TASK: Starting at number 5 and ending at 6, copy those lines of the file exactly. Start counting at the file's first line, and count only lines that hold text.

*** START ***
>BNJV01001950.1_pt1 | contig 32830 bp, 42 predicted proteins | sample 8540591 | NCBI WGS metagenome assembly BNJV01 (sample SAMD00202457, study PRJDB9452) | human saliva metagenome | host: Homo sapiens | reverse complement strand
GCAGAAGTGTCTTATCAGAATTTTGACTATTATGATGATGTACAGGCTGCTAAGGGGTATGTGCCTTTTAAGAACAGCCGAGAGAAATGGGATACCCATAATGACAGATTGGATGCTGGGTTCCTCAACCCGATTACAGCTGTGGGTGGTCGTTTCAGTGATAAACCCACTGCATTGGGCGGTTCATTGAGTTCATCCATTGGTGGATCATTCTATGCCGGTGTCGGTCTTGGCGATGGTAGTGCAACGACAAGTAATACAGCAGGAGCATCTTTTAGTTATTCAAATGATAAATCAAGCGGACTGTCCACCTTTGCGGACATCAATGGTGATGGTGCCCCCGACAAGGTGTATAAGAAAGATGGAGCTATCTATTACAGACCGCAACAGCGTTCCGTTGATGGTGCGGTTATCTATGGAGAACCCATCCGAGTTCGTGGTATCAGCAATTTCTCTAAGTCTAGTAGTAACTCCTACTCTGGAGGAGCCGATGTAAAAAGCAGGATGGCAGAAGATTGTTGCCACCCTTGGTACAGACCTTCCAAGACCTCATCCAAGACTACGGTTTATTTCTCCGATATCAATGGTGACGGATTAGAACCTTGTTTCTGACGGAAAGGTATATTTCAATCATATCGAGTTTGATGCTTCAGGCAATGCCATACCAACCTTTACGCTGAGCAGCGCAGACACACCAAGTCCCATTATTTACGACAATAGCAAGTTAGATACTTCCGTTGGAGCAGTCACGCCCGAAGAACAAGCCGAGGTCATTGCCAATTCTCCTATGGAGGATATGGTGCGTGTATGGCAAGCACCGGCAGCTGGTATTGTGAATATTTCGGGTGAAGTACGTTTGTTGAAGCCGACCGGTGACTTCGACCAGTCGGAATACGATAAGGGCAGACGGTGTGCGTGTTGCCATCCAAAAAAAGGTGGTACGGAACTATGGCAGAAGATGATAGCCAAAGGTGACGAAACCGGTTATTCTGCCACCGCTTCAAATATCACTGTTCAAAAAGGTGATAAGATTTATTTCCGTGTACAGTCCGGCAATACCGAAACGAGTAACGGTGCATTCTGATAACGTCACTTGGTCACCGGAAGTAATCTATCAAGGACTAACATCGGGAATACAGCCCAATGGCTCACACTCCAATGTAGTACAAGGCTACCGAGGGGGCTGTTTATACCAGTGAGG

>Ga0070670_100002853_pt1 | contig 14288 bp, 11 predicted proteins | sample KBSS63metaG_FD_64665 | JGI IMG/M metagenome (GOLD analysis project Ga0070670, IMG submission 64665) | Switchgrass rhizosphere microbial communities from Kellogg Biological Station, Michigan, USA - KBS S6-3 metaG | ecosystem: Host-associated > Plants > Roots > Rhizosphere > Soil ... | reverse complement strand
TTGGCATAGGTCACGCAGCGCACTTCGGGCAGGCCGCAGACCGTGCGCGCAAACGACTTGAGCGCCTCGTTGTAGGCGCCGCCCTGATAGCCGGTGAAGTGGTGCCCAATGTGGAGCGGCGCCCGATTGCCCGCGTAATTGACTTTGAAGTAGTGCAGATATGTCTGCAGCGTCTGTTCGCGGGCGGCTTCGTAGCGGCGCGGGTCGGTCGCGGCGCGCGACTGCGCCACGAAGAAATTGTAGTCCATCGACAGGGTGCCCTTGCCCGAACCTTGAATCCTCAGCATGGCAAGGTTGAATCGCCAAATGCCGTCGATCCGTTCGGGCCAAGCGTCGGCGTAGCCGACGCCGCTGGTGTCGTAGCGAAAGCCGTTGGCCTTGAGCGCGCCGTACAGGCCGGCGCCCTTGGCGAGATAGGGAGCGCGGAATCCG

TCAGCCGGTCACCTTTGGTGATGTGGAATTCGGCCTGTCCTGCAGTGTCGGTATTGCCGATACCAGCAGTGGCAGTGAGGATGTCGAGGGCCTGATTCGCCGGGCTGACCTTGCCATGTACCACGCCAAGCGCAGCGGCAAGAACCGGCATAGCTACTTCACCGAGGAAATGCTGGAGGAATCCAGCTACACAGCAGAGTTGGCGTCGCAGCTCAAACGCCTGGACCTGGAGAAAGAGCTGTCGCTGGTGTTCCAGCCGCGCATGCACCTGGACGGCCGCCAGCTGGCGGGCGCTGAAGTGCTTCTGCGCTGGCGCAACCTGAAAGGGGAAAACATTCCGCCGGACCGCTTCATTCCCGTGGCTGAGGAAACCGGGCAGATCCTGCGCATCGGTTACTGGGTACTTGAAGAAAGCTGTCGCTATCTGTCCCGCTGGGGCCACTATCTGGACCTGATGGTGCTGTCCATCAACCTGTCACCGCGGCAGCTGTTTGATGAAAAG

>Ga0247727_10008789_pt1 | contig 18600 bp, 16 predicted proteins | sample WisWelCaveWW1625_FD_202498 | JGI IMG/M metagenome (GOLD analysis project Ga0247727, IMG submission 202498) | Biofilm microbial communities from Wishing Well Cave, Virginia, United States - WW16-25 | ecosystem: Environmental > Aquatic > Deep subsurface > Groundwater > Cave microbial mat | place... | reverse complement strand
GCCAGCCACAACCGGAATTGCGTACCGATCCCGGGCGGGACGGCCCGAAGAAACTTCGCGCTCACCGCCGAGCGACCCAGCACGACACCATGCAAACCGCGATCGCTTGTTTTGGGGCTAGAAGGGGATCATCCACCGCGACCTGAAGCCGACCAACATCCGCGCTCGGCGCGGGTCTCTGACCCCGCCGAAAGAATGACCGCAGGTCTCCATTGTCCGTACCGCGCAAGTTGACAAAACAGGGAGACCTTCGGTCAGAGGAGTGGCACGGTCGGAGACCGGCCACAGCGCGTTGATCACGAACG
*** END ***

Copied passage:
TCAGCCGGTCACCTTTGGTGATGTGGAATTCGGCCTGTCCTGCAGTGTCGGTATTGCCGATACCAGCAGTGGCAGTGAGGATGTCGAGGGCCTGATTCGCCGGGCTGACCTTGCCATGTACCACGCCAAGCGCAGCGGCAAGAACCGGCATAGCTACTTCACCGAGGAAATGCTGGAGGAATCCAGCTACACAGCAGAGTTGGCGTCGCAGCTCAAACGCCTGGACCTGGAGAAAGAGCTGTCGCTGGTGTTCCAGCCGCGCATGCACCTGGACGGCCGCCAGCTGGCGGGCGCTGAAGTGCTTCTGCGCTGGCGCAACCTGAAAGGGGAAAACATTCCGCCGGACCGCTTCATTCCCGTGGCTGAGGAAACCGGGCAGATCCTGCGCATCGGTTACTGGGTACTTGAAGAAAGCTGTCGCTATCTGTCCCGCTGGGGCCACTATCTGGACCTGATGGTGCTGTCCATCAACCTGTCACCGCGGCAGCTGTTTGATGAAAAG

>Ga0247727_10008789_pt1 | contig 18600 bp, 16 predicted proteins | sample WisWelCaveWW1625_FD_202498 | JGI IMG/M metagenome (GOLD analysis project Ga0247727, IMG submission 202498) | Biofilm microbial communities from Wishing Well Cave, Virginia, United States - WW16-25 | ecosystem: Environmental > Aquatic > Deep subsurface > Groundwater > Cave microbial mat | place... | reverse complement strand